Finally, if you hate ABBA everything that relates to their kitsch contrived music stands for, you will undoubtedly hate this film. But if like me, you can appreciate some of the classic pop gems they created as well as the fascinating impact of their global success, 'ABBA: The Movie' is really worth checking out. This is a very fine Blu-ray too, with strong video and audio and a couple of entertaining supplements. This is a must-have for any ABBA fans out, and a great piece of kitsch for the rest of us, to bring back the golden days of ABBA. Despite a lot of criticism of this film, I can't get enough of ‘ABBA: The Movie' as it has all the hallmarks of making you have a wonderful nostalgic time in soaking up the "ABBAMANIA," so turn off the mobile phone, get the popcorn in and sit down and relax to a whole 142 minutes and find out why ABBA was so popular, especially if you was not around to enjoy the madness euphoria that went with ABBA phenomenon, so I say, "bring it on ABBA, you are the best" and that it is a great honour to add this to my Blu-ray Collection and I just wish they would release ‘ABBA In Concert,' onto the Blu-ray format, which at the present time, is only available on an inferior PAL DVD, as this was another totally brilliant aspect of why ABBA was such a massive success at the time. Highly Recommended!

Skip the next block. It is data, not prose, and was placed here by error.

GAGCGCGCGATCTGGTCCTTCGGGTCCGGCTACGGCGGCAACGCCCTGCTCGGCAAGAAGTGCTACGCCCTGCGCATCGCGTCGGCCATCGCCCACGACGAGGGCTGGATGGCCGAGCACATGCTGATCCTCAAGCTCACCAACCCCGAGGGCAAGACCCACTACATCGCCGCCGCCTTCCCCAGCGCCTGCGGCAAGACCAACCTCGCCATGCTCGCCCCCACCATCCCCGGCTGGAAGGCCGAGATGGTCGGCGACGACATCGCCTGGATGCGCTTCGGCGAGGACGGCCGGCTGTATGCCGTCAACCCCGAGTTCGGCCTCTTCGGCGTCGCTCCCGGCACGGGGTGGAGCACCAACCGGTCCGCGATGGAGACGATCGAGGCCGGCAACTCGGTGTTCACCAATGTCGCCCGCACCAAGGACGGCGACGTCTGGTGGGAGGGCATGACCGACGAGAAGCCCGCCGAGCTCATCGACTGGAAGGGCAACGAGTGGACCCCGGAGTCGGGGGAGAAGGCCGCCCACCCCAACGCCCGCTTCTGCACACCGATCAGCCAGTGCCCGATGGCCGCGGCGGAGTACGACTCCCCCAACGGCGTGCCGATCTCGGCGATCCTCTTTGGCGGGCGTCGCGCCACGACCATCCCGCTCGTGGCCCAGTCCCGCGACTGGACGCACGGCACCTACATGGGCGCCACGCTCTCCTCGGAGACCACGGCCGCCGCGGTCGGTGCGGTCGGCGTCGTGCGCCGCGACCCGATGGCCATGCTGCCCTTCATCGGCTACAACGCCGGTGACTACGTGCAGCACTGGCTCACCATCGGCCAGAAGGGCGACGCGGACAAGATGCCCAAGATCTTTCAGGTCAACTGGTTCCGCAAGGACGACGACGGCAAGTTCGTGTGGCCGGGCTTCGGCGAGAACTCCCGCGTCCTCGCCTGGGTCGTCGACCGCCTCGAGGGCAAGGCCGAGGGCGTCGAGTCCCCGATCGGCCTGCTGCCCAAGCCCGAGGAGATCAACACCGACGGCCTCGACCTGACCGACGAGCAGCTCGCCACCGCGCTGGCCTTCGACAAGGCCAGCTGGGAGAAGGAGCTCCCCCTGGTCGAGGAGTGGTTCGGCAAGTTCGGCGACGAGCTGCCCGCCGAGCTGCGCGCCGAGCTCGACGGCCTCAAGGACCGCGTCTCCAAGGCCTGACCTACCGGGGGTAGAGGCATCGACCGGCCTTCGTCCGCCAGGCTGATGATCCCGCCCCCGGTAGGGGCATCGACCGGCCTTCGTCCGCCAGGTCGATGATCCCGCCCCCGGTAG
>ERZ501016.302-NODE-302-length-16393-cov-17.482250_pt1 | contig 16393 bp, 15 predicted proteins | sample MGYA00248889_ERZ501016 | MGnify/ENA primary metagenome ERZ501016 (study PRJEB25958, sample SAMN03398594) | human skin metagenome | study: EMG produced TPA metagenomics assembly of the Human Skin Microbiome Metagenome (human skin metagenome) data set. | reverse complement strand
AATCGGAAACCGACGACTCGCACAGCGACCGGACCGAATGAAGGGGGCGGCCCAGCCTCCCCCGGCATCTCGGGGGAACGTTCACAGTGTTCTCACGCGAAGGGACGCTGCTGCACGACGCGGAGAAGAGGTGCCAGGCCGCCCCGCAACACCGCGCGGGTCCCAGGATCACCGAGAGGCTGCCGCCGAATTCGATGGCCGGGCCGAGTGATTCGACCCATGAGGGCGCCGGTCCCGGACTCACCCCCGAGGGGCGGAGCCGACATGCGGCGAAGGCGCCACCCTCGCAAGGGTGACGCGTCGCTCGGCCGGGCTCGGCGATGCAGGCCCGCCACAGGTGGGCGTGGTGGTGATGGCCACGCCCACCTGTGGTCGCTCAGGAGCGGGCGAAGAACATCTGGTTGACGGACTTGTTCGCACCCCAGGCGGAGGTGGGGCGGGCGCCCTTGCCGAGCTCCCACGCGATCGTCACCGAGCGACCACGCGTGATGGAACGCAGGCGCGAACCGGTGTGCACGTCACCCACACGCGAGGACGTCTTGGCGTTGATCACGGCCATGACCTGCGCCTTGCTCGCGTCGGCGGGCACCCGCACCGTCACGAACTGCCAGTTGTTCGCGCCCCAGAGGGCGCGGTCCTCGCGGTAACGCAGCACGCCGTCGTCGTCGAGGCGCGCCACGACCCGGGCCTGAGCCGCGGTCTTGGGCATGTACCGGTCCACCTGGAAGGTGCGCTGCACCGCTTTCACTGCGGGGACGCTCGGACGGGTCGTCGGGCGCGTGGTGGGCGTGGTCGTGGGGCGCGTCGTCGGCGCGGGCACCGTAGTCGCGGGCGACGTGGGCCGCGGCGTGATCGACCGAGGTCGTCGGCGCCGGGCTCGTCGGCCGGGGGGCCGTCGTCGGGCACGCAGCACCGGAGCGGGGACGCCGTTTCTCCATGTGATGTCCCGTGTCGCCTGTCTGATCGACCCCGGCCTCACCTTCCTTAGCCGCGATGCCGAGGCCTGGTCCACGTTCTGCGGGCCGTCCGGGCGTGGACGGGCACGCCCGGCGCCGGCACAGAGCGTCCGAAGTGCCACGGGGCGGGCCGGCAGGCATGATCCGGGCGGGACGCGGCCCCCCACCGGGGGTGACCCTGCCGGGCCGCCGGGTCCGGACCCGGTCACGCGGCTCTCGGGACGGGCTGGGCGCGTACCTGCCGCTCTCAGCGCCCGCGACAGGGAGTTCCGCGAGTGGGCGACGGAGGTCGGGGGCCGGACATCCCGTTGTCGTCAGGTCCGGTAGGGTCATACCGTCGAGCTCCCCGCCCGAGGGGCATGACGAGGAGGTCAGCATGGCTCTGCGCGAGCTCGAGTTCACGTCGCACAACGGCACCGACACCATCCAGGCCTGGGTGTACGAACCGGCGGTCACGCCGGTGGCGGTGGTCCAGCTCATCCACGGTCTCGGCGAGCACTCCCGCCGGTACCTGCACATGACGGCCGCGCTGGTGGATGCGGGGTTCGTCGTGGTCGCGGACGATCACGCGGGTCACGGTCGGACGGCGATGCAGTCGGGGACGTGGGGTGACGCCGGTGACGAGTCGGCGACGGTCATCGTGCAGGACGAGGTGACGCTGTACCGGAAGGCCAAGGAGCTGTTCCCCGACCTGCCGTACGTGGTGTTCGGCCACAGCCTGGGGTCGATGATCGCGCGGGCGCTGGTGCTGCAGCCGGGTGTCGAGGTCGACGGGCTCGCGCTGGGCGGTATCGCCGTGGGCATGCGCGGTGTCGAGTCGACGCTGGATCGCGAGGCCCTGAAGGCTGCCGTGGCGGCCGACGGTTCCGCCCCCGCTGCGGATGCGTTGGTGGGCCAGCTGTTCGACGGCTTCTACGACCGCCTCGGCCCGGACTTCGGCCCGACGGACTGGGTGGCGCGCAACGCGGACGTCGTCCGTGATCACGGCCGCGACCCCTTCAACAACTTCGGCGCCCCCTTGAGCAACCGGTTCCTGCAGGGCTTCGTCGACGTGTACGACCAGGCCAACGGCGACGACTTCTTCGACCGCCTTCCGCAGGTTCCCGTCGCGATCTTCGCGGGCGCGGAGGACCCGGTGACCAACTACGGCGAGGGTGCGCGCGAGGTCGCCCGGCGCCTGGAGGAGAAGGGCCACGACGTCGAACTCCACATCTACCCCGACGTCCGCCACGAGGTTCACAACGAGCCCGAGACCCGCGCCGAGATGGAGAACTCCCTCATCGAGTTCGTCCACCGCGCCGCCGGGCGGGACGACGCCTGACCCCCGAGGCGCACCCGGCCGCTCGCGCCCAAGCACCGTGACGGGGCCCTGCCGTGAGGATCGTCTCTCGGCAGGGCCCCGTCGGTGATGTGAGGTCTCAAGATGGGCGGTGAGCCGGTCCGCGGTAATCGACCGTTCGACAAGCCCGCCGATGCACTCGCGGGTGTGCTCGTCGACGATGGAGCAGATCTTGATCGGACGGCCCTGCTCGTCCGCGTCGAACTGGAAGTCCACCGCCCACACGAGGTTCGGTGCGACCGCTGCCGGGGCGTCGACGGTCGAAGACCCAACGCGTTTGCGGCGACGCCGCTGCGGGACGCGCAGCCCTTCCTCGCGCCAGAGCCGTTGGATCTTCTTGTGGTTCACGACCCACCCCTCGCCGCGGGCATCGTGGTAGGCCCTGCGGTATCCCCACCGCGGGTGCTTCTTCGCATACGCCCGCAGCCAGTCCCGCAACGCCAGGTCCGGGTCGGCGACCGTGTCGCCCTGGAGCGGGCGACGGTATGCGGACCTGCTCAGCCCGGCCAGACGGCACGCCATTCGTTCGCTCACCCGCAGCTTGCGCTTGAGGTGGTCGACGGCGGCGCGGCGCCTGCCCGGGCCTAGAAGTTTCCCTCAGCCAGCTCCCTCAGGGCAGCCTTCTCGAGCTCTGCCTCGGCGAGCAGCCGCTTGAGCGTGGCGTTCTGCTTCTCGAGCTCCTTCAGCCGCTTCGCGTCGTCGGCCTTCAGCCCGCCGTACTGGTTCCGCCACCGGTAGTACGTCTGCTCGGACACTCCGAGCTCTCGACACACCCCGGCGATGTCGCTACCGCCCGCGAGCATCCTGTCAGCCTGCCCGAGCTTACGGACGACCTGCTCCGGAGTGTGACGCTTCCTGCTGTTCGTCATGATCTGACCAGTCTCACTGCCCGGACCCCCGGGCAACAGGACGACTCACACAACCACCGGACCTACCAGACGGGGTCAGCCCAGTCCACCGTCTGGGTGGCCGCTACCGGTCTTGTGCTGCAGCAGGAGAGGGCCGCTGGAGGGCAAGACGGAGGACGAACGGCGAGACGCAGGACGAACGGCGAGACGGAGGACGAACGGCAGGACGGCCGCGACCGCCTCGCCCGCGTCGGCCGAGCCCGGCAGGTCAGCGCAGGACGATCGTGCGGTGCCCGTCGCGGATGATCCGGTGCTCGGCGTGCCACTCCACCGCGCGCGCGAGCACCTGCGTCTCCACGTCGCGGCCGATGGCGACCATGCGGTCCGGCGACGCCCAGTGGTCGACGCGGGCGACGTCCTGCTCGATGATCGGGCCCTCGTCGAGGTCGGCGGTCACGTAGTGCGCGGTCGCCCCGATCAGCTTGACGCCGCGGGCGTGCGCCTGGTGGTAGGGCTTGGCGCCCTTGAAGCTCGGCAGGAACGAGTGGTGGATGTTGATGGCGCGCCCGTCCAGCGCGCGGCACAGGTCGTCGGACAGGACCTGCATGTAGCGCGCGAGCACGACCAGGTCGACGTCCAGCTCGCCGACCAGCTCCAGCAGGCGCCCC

Andrew C. Miller – Your Ultimate No.1 Film Fan
Le Cinema Paradiso
WARE, United Kingdom